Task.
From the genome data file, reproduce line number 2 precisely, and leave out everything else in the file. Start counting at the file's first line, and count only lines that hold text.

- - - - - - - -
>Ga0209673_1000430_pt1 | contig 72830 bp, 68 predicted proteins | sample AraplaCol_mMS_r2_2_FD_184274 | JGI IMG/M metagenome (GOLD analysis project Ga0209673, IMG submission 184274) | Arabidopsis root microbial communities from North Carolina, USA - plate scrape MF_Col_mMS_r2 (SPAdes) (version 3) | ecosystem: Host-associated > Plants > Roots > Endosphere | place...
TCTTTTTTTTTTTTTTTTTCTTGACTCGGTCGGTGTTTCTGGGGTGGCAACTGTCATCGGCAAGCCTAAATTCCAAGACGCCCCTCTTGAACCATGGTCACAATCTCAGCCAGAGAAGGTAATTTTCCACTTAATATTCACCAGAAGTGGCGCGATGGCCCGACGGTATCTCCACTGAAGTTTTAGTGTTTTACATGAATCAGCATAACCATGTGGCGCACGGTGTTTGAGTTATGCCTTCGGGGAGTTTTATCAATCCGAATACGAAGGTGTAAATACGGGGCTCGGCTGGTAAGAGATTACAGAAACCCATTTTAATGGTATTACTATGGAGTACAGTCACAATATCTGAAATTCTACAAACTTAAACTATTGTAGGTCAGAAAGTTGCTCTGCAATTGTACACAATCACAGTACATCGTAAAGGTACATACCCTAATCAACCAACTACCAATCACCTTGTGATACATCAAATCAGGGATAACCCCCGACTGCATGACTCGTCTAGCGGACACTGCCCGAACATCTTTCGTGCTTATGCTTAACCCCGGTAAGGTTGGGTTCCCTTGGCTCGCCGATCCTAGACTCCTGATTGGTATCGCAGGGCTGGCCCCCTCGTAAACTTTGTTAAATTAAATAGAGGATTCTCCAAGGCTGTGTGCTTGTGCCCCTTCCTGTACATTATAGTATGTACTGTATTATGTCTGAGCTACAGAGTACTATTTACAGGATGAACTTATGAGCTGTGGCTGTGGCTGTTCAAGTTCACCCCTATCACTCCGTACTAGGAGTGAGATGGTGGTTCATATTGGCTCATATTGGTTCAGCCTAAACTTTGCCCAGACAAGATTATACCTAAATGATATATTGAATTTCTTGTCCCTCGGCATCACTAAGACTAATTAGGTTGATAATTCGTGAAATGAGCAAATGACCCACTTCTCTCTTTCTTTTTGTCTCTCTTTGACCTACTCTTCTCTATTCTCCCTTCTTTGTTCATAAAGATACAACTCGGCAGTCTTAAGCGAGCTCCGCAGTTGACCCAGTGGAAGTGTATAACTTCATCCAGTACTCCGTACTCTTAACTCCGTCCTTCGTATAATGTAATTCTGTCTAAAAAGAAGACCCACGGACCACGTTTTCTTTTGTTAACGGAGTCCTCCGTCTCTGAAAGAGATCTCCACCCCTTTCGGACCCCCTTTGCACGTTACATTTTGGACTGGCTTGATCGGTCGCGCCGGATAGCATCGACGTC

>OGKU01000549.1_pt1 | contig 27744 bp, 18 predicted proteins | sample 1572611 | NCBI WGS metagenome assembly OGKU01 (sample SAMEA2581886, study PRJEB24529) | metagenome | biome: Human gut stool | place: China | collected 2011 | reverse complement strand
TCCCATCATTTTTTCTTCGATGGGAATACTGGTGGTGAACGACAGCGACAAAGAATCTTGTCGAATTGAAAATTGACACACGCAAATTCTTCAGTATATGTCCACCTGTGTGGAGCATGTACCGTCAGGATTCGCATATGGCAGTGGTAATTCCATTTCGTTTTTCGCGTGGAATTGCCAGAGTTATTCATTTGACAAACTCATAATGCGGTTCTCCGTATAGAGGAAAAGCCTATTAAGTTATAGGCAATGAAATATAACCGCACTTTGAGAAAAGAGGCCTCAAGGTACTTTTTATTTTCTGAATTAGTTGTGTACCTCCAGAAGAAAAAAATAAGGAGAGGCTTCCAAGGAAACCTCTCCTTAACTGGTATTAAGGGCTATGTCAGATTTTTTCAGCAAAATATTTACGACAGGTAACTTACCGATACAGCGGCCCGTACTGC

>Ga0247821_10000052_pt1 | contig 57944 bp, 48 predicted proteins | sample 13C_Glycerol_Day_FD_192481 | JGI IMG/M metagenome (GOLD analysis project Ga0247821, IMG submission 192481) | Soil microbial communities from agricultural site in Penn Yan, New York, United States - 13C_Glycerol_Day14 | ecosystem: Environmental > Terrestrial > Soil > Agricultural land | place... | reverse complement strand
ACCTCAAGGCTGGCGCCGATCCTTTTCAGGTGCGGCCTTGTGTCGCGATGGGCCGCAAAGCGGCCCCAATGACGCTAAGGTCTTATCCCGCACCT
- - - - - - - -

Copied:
TCTTTTTTTTTTTTTTTTTCTTGACTCGGTCGGTGTTTCTGGGGTGGCAACTGTCATCGGCAAGCCTAAATTCCAAGACGCCCCTCTTGAACCATGGTCACAATCTCAGCCAGAGAAGGTAATTTTCCACTTAATATTCACCAGAAGTGGCGCGATGGCCCGACGGTATCTCCACTGAAGTTTTAGTGTTTTACATGAATCAGCATAACCATGTGGCGCACGGTGTTTGAGTTATGCCTTCGGGGAGTTTTATCAATCCGAATACGAAGGTGTAAATACGGGGCTCGGCTGGTAAGAGATTACAGAAACCCATTTTAATGGTATTACTATGGAGTACAGTCACAATATCTGAAATTCTACAAACTTAAACTATTGTAGGTCAGAAAGTTGCTCTGCAATTGTACACAATCACAGTACATCGTAAAGGTACATACCCTAATCAACCAACTACCAATCACCTTGTGATACATCAAATCAGGGATAACCCCCGACTGCATGACTCGTCTAGCGGACACTGCCCGAACATCTTTCGTGCTTATGCTTAACCCCGGTAAGGTTGGGTTCCCTTGGCTCGCCGATCCTAGACTCCTGATTGGTATCGCAGGGCTGGCCCCCTCGTAAACTTTGTTAAATTAAATAGAGGATTCTCCAAGGCTGTGTGCTTGTGCCCCTTCCTGTACATTATAGTATGTACTGTATTATGTCTGAGCTACAGAGTACTATTTACAGGATGAACTTATGAGCTGTGGCTGTGGCTGTTCAAGTTCACCCCTATCACTCCGTACTAGGAGTGAGATGGTGGTTCATATTGGCTCATATTGGTTCAGCCTAAACTTTGCCCAGACAAGATTATACCTAAATGATATATTGAATTTCTTGTCCCTCGGCATCACTAAGACTAATTAGGTTGATAATTCGTGAAATGAGCAAATGACCCACTTCTCTCTTTCTTTTTGTCTCTCTTTGACCTACTCTTCTCTATTCTCCCTTCTTTGTTCATAAAGATACAACTCGGCAGTCTTAAGCGAGCTCCGCAGTTGACCCAGTGGAAGTGTATAACTTCATCCAGTACTCCGTACTCTTAACTCCGTCCTTCGTATAATGTAATTCTGTCTAAAAAGAAGACCCACGGACCACGTTTTCTTTTGTTAACGGAGTCCTCCGTCTCTGAAAGAGATCTCCACCCCTTTCGGACCCCCTTTGCACGTTACATTTTGGACTGGCTTGATCGGTCGCGCCGGATAGCATCGACGTC